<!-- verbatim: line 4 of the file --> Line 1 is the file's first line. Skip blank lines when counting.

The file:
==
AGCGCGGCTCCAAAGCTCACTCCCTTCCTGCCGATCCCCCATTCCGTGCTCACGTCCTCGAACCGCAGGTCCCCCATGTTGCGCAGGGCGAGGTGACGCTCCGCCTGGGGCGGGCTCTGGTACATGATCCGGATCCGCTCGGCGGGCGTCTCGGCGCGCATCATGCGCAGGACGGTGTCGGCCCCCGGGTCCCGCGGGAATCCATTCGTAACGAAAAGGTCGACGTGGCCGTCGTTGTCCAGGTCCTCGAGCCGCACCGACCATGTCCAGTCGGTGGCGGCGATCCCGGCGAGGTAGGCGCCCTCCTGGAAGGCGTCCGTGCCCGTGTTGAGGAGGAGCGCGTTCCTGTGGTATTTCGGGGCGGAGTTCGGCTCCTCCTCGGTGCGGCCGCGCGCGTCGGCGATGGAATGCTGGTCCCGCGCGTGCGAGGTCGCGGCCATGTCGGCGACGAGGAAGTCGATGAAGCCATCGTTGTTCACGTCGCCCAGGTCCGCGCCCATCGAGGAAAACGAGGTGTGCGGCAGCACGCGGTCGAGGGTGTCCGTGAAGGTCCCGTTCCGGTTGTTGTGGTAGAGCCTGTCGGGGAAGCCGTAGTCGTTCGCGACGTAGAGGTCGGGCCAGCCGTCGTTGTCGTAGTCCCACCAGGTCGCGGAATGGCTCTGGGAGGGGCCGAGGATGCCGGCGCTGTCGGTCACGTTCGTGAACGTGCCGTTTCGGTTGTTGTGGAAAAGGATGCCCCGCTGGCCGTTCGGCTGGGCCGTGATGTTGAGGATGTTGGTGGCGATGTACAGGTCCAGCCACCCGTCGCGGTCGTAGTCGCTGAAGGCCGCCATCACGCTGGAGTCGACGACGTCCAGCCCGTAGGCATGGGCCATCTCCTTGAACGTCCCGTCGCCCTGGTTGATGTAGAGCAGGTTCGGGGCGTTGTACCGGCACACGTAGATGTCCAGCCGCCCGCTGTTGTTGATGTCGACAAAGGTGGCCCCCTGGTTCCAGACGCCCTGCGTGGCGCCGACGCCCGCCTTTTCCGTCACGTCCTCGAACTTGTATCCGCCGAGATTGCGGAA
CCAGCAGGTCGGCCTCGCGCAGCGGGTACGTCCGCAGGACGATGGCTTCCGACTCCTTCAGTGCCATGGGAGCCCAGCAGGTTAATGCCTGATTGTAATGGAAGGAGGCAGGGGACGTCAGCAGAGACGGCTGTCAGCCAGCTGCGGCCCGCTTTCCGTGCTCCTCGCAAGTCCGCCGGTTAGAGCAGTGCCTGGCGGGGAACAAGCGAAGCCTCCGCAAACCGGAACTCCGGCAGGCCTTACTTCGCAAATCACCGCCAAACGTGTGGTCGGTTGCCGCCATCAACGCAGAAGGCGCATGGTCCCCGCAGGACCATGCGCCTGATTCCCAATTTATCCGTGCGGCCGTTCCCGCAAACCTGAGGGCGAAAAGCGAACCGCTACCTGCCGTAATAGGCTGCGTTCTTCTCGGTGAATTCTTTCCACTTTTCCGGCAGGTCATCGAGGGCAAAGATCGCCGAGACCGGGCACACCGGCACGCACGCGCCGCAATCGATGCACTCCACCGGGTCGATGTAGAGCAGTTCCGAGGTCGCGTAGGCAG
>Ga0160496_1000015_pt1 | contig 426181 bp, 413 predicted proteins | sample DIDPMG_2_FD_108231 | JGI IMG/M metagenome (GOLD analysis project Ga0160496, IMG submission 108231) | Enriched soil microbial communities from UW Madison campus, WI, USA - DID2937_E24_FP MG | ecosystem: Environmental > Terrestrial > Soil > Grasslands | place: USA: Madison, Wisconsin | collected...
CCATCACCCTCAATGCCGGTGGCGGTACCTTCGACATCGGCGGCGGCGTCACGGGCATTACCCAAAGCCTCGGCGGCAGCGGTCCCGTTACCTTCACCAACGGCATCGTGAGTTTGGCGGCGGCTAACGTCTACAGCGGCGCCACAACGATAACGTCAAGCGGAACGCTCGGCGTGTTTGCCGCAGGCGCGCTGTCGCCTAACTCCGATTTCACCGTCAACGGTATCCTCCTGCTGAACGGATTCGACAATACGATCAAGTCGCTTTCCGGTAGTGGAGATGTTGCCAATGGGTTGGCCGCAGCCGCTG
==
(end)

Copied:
CCATCACCCTCAATGCCGGTGGCGGTACCTTCGACATCGGCGGCGGCGTCACGGGCATTACCCAAAGCCTCGGCGGCAGCGGTCCCGTTACCTTCACCAACGGCATCGTGAGTTTGGCGGCGGCTAACGTCTACAGCGGCGCCACAACGATAACGTCAAGCGGAACGCTCGGCGTGTTTGCCGCAGGCGCGCTGTCGCCTAACTCCGATTTCACCGTCAACGGTATCCTCCTGCTGAACGGATTCGACAATACGATCAAGTCGCTTTCCGGTAGTGGAGATGTTGCCAATGGGTTGGCCGCAGCCGCTG